Everything you need to know about timeshare claims

If you’ve heard the stories about timeshare owners winning compensation from resorts, you may be wondering about your own situation. As experienced timeshare solicitors , we stay right at the cutting edge of these court cases, so we know the conditions needed for a claim to be successful. This guide will list the most common reasons that timeshare owners have won compensation, so if this sounds like you then please get in touch.

In Perpetuity Timeshare Contracts

The expression “in perpetuity” simply means “forever” and is used to refer to timeshare contracts that have no defined end, or end over 50 years from their start date. Timeshare salespeople are notorious for putting together contracts of this nature, without making the details clear. In the excitement of the sale, the new owners don’t look through all of the small print and sign off on contracts that may even outlive them.

As the legal limit for contract length is 50 years, timeshare owners who were given a contract that exceeds this have a very strong claim for compensation. It can also be possible to make a claim on these grounds if the contract would extend beyond the timeshare owner’s lifespan.

Mis-sold Timeshare Contracts

Mis-selling refers to practices used in the timeshare sales process that could count as unethical or illegal. Successful salespeople will use these tactics in such a way that buyers don’t realise anything untoward is happening. An example could be telling you they can help you avoid all of the boring paperwork if you sign a certain document, which seems friendly but actually stops you from reading the contract.

Other common examples include pressuring buyers to close the deal, providing false guarantees about reselling and profits, and misrepresenting the condition or quality of the unit itself. There are many scenarios that can come under mis-selling, so if you have any doubts about your own experience you may have solid grounds for a claim.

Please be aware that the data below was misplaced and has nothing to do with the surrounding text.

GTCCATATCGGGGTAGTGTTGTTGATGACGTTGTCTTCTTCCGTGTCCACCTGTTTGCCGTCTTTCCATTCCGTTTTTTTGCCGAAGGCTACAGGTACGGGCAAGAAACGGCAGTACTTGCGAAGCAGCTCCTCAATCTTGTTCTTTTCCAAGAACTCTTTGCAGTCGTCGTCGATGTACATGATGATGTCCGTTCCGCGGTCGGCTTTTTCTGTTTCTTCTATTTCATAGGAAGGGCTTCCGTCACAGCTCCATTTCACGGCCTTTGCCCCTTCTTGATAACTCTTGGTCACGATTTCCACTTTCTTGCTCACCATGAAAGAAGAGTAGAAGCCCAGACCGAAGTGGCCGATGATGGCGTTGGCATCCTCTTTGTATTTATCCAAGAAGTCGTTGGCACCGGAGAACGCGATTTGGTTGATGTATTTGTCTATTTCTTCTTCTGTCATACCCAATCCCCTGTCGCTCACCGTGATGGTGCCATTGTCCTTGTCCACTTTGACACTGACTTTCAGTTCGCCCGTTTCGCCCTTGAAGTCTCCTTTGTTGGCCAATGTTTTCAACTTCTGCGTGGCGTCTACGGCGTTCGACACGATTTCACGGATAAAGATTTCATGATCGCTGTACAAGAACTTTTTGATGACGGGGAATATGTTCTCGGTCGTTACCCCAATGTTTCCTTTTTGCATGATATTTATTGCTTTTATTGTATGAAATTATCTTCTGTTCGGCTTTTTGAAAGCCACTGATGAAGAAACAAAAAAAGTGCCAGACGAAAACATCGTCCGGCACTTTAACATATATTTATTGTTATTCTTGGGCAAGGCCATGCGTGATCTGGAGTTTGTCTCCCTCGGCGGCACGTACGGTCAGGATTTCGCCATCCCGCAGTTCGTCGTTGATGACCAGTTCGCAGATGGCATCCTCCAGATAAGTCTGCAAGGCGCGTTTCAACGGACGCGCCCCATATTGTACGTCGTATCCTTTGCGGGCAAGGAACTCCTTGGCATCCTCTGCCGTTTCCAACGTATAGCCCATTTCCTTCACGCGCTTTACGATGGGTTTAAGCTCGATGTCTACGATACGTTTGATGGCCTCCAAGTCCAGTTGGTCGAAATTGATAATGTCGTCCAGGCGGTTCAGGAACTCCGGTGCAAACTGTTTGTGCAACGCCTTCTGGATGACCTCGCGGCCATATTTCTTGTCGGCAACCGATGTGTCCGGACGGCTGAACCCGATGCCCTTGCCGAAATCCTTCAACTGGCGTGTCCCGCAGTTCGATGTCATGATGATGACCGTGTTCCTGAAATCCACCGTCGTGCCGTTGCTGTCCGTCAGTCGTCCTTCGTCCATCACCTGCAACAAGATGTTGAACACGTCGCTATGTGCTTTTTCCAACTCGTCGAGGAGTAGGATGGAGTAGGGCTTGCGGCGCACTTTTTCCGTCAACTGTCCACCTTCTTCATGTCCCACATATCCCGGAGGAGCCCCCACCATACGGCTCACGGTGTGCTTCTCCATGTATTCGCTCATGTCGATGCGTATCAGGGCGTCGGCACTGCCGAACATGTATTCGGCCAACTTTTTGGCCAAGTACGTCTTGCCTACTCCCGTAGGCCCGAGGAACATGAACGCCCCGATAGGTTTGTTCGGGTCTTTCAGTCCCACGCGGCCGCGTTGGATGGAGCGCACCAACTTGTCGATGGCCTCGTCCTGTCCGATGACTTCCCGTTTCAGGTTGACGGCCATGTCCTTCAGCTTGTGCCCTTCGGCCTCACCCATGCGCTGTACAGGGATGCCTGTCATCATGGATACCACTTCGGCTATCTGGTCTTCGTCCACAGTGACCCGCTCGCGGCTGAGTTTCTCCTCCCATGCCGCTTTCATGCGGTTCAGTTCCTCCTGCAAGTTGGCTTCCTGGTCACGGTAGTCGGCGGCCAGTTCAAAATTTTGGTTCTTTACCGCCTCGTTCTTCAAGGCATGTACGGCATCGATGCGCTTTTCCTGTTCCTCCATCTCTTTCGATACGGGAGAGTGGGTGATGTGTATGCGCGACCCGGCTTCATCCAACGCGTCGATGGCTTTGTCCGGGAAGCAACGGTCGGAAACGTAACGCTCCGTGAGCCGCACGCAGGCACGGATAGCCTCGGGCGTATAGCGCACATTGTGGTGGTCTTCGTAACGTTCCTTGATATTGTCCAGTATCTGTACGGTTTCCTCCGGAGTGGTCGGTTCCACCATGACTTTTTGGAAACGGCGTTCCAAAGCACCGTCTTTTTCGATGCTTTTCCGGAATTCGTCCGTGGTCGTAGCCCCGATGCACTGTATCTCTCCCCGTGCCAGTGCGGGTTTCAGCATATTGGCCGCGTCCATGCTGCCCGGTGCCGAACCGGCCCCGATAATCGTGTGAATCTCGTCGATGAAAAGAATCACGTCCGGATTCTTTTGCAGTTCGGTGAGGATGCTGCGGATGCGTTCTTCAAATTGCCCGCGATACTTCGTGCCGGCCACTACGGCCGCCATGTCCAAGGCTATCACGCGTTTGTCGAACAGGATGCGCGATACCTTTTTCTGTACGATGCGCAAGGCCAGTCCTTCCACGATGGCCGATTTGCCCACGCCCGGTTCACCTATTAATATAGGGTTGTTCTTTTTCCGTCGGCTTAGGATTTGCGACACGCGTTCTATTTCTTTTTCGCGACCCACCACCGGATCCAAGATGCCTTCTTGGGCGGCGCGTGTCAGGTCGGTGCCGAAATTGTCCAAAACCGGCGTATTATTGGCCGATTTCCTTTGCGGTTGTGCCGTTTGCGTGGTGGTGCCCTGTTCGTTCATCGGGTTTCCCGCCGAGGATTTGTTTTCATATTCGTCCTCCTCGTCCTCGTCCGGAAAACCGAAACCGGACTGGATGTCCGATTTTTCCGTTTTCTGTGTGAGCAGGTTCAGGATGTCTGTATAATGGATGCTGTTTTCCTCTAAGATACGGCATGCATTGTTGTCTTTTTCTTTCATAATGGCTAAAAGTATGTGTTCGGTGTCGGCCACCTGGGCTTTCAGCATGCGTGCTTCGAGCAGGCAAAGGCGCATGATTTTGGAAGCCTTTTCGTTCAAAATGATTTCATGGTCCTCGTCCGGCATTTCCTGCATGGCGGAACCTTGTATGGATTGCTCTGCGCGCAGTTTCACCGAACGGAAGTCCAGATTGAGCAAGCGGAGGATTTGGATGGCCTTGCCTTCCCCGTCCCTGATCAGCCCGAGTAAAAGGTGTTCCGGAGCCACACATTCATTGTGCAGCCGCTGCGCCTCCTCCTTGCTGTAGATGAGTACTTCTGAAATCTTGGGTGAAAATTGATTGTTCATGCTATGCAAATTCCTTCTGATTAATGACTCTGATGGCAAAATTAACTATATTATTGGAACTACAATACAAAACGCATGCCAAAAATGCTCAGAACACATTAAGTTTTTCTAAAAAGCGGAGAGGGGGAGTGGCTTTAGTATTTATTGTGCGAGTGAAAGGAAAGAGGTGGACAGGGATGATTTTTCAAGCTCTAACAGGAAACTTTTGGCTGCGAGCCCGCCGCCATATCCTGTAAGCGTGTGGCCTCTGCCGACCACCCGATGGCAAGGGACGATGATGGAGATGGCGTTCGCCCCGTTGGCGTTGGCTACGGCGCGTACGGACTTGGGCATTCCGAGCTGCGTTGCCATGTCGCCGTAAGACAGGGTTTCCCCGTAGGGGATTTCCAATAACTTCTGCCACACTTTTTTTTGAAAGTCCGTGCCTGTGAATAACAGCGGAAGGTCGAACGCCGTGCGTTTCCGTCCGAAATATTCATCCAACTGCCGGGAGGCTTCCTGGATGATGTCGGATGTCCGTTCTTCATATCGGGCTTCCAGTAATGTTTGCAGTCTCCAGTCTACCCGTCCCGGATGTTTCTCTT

Cooling Off Periods

Under EU law, timeshare sellers must clearly state that there is a two week cooling-off period after purchase. In this time, you can back out of the deal with no legal consequences, and they mustn’t take any money from you. This can be grounds for a compensation claim if you were never told about the cooling-off period, or were asked to make any payments during this time.

Floating Week Timeshares

While the classic timeshare model offered a set week per year, “floating week” contracts promised owners the flexibility to choose from various dates. In reality, many owners have found themselves unable to book any of the weeks they were promised but were still required to pay the fees. This has led to several successful rulings against resorts that use these contracts, so it’s worth chatting to a timeshare solicitor if you have found yourself stuck in the same situation.

Timeshare Points Clubs

If you have bought into any holiday sales schemes, you may have found yourself in a timeshare contract without realising. Resorts have come up with many ways to dress up the timeshare system, with points clubs being the most popular. The premise is that you pay upfront and ongoing fees in exchange for points, which can then be used on top-class accommodation. They draw people in with words such as “exclusive” and “luxury” for these schemes, appealing to buyers who may be wary of the traditional timeshare. In actuality, these clubs are contractually the same, which means members have a chance of a successful compensation claim.